The seaside town of Unawatuna, near Galle on the southwest tip of Sri Lanka, may seem an unlikely hero in a tale about Sri Lankan food. It’s known for many things: swaying coconut trees, golden sands, azure waters and rope swings that extend over the Indian Ocean surf for that all-important Instagram snap.
What Unawatuna is not known for is food. Yet, on a four-day glutton’s tour of the teardrop island, it’s where we have our most memorable meal. Leading the expedition is Sri Lankan-born chef Gisela ‘Gizzy’ Alesbrook, who heads up Hotal Colombo in Hong Kong. She’s determined to show us the unique wonders of her nation’s under-represented cuisine (note: it is not the same as Indian food).
The hand-drawn sign pointing down a dirt lane to Happy Spice (120 Yaddehimulla Rd) doesn’t look promising. The no-frills space and absence of other diners doesn’t, either. But concerns soon evaporate when, after taking our order, chef-owner Chintha goes to her garden to pick bunches of curry leaves.
We follow her into the kitchen, where the tang of spice lingers – pepper, chilli, cumin, cloves, turmeric, fenugreek and cinnamon. Chintha cooks and shares tips with Alesbrook while her son squeezes fresh coconut milk from just-grated coconut flesh. Clearly, this is no place for curry in a hurry.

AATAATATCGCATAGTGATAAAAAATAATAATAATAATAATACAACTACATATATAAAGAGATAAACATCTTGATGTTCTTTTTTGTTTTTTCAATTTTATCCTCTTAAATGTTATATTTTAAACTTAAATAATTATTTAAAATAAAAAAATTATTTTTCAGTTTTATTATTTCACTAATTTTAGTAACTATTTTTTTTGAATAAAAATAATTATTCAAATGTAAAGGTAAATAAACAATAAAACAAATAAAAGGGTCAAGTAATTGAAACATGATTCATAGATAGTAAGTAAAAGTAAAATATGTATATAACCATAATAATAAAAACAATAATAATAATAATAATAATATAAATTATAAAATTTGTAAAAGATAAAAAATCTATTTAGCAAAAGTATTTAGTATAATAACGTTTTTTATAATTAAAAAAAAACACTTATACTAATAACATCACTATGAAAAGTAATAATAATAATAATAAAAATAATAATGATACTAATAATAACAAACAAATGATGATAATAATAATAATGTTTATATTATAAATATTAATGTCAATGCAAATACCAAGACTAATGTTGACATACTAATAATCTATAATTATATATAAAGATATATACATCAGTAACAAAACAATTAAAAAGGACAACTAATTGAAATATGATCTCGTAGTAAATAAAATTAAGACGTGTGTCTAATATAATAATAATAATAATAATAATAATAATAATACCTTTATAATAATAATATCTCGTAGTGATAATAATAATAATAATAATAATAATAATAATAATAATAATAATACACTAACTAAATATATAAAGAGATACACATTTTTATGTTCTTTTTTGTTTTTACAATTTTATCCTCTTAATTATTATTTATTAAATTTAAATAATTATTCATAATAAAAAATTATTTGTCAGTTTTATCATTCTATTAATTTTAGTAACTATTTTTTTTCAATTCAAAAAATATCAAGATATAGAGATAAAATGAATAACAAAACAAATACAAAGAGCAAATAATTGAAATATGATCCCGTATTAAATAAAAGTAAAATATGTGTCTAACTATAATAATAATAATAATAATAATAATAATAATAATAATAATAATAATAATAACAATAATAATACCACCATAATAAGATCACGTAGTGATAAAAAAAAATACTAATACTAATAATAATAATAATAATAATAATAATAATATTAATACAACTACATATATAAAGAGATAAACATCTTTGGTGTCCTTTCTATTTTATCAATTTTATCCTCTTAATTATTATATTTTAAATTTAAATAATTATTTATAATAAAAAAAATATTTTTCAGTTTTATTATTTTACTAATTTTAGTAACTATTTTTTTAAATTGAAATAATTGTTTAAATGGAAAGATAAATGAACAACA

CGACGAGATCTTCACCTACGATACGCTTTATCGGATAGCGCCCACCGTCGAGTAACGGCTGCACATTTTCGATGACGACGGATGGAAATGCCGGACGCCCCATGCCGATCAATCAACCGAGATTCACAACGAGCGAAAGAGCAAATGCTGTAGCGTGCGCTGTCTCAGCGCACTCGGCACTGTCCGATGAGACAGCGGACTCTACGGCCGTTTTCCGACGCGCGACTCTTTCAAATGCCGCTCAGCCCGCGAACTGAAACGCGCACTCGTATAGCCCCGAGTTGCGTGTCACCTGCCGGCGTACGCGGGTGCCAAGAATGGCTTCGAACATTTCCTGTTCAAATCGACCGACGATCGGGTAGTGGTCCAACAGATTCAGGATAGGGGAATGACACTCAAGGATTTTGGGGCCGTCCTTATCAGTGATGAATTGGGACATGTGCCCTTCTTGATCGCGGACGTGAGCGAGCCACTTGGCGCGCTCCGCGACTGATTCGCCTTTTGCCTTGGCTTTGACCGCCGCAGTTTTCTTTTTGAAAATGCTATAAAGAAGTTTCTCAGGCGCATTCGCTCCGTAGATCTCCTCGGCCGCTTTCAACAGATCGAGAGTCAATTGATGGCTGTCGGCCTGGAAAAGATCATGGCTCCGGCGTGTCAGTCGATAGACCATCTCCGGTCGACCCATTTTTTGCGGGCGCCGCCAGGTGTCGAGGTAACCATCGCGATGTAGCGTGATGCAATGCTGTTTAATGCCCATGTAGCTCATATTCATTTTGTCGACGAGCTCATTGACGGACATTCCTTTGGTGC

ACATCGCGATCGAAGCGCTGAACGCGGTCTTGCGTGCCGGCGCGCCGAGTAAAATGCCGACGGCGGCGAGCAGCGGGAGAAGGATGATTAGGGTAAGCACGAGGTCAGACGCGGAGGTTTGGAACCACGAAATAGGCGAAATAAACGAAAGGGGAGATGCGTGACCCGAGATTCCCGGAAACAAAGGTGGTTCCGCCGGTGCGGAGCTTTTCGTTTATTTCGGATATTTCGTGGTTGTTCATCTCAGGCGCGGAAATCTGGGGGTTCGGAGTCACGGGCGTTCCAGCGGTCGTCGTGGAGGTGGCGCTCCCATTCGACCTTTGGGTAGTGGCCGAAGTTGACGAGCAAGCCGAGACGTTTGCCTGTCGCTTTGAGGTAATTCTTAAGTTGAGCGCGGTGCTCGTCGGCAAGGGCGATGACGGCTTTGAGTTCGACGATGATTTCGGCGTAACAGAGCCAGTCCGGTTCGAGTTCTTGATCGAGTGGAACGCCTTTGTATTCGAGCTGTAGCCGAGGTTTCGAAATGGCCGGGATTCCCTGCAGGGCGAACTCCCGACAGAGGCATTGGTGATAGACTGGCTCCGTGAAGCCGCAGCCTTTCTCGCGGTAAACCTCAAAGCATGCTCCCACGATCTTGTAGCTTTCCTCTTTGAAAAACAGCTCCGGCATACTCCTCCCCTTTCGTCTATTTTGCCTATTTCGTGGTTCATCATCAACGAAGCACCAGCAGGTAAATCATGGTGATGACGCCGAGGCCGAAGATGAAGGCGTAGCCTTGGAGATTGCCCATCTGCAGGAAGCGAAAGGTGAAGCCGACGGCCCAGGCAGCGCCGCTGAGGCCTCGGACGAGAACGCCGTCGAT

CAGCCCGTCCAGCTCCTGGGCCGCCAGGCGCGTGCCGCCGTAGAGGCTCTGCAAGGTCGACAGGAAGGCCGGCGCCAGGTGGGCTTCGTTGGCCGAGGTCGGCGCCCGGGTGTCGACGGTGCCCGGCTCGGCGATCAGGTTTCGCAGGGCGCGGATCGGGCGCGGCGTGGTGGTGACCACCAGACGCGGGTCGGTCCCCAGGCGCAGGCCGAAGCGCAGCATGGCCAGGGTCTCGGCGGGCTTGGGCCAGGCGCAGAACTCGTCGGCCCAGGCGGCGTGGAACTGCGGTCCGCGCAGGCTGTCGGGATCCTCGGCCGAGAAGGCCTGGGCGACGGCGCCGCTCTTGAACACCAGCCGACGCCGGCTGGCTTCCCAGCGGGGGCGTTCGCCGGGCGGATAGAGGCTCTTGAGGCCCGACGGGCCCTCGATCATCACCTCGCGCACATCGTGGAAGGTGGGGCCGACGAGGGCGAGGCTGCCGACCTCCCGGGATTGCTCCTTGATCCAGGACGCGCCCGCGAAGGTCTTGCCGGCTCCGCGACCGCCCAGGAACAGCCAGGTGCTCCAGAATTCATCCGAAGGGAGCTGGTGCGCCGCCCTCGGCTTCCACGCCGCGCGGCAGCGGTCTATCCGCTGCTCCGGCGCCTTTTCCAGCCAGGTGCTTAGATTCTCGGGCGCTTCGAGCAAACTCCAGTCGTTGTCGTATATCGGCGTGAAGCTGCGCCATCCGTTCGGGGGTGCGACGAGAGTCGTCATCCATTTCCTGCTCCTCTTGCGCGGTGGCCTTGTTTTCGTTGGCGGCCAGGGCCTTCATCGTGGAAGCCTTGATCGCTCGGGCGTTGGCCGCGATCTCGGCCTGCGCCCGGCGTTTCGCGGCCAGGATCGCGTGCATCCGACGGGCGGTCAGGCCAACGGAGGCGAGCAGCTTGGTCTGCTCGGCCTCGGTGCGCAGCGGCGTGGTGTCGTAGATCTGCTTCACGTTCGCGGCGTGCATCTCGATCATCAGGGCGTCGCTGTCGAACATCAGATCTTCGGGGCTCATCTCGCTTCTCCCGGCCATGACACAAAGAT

A good hour later, we are feasting on a spread of Sri Lankan food that includes sweet and sour devilled squid, earthy pumpkin curry, and tuna curry that hints of the sea.
Alesbrook reminisces: ‘Being in the kitchen with Chintha reminds me of home, of my grandmother and mum. The meal she prepared for us was made from scratch with such love and care, and was so tasty, it touches you in a way that fancier restaurants don’t.’
Growing up just outside Colombo, Alesbrook credits her grandmother with inspiring her to cook: ‘I loved to watch her cook, but I was so small that I was only allowed to stand on a stool and stir the curries.’ Her grandmother passed away when Alesbrook was 10, and she assumed cooking duties while both parents worked. ‘Before going to work, mum would leave me instructions on what to prepare for dinner,’ recalls Alesbrook.
Becoming a chef however, was accidental. After a 15-year career in garment design and production, Alesbrook found herself in Guangzhou and then Hong Kong. Seeking a change, she answered an advertisement to cook at Vietnamese restaurant Chôm Chôm. It’s here that she met Syed Asim Hussain, co-founder of the popular Black Sheep flock of restaurants. Despite no formal training, she impressed Hussain and his business partner Christopher Mark with her cooking skills: and six years later, in 2018, they offered her the role of head chef at Hotal Colombo, one of only a handful of Sri Lankan restaurants in Hong Kong.
Hussain, whose family hails from Pakistan, was inspired to open Hotal Colombo ‘to correct the injustice of pushing South Asian culture and 2 billion people into a single catch-all bucket, when there are so many incredible subcultures and cuisines,’ he says. The Punjabi tandoor cuisine at Michelin-starred New Punjab Club was the first restaurant within the group to address this shortcoming, reflecting ‘what I grew up eating,’ says Hussain, while Sri Lankan food ‘is the food that transports me back to the holidays of my youth’.
Sri Lanka’s cuisine reflects the diversity of its inhabitants – Sinhalese, Tamils, Muslims and Burghers. ‘The food is communal, family oriented, with lots of sharing platters,’ says Alesbrook, adding that ‘most Sri Lankans eat at home, that’s where the best cooking is.’